Download The Information Practices of People Living with Depression PDF

TitleThe Information Practices of People Living with Depression
File Size940.9 KB
Total Pages221
Table of Contents
                            The Information Practices of People Living with Depression: Constructing Credibility and Authority
	Recommended Citation
The Information Practices of People Living with Depression: Constructing Credibility and Authority
Document Text Contents
Page 1

Western University Western University

[email protected] [email protected]

Electronic Thesis and Dissertation Repository

11-10-2010 12:00 AM

The Information Practices of People Living with Depression: The Information Practices of People Living with Depression:

Constructing Credibility and Authority Constructing Credibility and Authority

Tami Oliphant
The University of Western Ontario


Dr. Catherine Ross

The University of Western Ontario

Graduate Program in Library & Information Science

A thesis submitted in partial fulfillment of the requirements for the degree in Doctor of


© Tami Oliphant 2010

Follow this and additional works at:

Part of the Library and Information Science Commons

Recommended Citation Recommended Citation
Oliphant, Tami, "The Information Practices of People Living with Depression: Constructing Credibility and
Authority" (2010). Electronic Thesis and Dissertation Repository. 35.

This Dissertation/Thesis is brought to you for free and open access by [email protected] It has been accepted
for inclusion in Electronic Thesis and Dissertation Repository by an authorized administrator of
[email protected] For more information, please contact [email protected]
mailto:[email protected]

Page 110


Original post

obvious from their total lack of the most vital knowledge and skill of their


Response 1: Bullshit. Self diagnoses are usually wrong. Even the doctor will not

But even when self diagnosis is correct, it is usually not likely that the patient will

know more than the doctor about treatment options, even after hours of internet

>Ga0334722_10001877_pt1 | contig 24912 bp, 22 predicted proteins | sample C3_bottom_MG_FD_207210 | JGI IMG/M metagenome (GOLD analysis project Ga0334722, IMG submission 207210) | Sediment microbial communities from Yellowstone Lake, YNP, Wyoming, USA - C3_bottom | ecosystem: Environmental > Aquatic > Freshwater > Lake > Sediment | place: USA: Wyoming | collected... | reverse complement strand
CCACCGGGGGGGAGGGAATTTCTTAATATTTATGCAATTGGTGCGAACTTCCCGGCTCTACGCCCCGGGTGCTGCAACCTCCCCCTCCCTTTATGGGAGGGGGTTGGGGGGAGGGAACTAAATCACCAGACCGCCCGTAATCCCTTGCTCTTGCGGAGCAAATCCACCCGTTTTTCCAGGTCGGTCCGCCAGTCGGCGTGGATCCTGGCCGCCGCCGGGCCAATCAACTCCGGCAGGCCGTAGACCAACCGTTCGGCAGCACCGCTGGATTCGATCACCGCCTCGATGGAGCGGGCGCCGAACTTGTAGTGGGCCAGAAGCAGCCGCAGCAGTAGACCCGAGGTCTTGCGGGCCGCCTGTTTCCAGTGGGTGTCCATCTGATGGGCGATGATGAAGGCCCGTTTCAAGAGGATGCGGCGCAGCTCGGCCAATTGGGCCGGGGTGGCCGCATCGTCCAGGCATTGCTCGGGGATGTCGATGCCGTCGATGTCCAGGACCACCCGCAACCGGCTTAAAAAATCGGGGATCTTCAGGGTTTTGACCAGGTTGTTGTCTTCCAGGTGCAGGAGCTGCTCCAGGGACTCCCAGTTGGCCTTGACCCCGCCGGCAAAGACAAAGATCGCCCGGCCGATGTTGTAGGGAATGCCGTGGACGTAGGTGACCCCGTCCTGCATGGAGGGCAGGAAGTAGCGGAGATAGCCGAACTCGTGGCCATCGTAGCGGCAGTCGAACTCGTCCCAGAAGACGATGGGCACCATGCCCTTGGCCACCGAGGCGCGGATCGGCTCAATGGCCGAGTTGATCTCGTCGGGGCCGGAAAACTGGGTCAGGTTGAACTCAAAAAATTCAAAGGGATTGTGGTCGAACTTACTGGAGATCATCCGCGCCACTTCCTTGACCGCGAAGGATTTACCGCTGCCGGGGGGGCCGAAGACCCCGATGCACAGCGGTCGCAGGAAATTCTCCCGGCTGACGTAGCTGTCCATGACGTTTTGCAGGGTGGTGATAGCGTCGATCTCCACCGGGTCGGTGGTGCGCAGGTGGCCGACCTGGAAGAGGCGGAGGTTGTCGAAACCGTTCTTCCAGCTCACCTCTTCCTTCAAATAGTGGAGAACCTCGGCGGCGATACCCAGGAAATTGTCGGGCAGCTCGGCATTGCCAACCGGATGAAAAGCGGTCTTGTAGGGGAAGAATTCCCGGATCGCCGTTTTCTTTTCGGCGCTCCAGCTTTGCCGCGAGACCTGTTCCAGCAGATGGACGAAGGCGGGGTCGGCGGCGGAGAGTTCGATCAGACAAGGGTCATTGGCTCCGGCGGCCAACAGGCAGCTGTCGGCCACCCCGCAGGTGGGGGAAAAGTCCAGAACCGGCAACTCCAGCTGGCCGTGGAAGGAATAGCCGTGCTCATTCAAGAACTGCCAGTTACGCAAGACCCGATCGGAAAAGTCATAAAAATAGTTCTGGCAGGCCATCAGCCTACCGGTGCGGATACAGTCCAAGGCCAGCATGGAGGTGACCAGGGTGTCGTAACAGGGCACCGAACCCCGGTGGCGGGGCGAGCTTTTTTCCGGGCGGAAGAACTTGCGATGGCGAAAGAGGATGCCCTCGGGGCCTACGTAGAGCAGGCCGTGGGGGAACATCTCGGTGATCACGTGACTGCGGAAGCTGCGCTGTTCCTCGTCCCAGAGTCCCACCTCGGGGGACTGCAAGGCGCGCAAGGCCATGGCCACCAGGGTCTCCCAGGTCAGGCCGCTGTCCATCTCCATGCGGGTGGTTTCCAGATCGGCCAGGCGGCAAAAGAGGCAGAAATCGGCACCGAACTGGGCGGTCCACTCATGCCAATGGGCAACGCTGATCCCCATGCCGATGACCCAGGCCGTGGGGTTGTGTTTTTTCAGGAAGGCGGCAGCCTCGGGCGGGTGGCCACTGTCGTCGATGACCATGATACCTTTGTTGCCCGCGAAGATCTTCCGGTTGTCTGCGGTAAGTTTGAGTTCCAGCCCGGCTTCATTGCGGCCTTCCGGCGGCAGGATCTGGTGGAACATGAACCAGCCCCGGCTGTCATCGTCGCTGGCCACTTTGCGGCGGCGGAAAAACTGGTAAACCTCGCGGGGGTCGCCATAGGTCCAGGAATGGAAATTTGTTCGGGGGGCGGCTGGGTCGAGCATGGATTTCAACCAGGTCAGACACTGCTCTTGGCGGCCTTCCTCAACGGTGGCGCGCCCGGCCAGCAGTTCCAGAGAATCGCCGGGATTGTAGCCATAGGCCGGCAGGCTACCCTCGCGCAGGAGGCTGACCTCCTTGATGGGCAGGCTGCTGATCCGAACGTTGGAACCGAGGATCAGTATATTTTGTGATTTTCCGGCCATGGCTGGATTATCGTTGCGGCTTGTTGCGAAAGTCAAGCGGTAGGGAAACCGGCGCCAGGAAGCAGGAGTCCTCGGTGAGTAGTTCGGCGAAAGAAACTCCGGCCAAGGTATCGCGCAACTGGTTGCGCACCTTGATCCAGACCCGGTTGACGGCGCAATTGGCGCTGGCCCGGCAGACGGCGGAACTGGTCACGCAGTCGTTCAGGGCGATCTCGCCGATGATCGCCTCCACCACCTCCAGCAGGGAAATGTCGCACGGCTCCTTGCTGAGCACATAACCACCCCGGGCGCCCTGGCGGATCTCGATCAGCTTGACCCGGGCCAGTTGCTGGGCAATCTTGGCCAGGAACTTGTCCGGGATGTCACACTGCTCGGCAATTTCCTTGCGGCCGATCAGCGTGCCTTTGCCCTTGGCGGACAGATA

Doctors don t know everything, but you don t know shit.

Response 2: a) how on earth would you even know the first F IN thing about the

ll just go

ahead and answer my own rhetoric - YOU WOULDN T.

b) Knowledge is not ever completely obvious. Therefore a statement like that

doesn s SO absurd, it s not even

c) The obvious truth is simple: Some doctors are good, some are mediocre, some

are bad, and there are probably many layers on a continuum in between these

Response 3: Doctors are useful for a diagnosis. But if a person has looked into

their health for a long time, and thought about it and tried different things, they

eventually begin to see what can make them healthy. Most people have been

dumbed down to a considerable degree, by the mass media and the education

system, and they think that the official health system is the best because it is

scientifically proven.

However, if you look into the w

that it means manipulation and half truths, all in the cause of propping up the

business with disease (pharmaceutical cartel), who are in business to make money -

simple as that. They claim they are concerned with people s health, but they have

to say that otherwise everybody would be onto them.

Newsgroup postings

Respondents one and two vigorously challenge both the original poster s category

s claims

Page 111


undermining the authoritative knowledge of conventional medicine. While the third poster

acknowledges the value of doctors, he suggests that those with experiential knowledge

have some expertise in knowing what treatments work for them. The third poster argues

that most people are ill-equipped to think about, and make good decisions about, their

health due to a poor educational system, mass media, and a medical system based on for-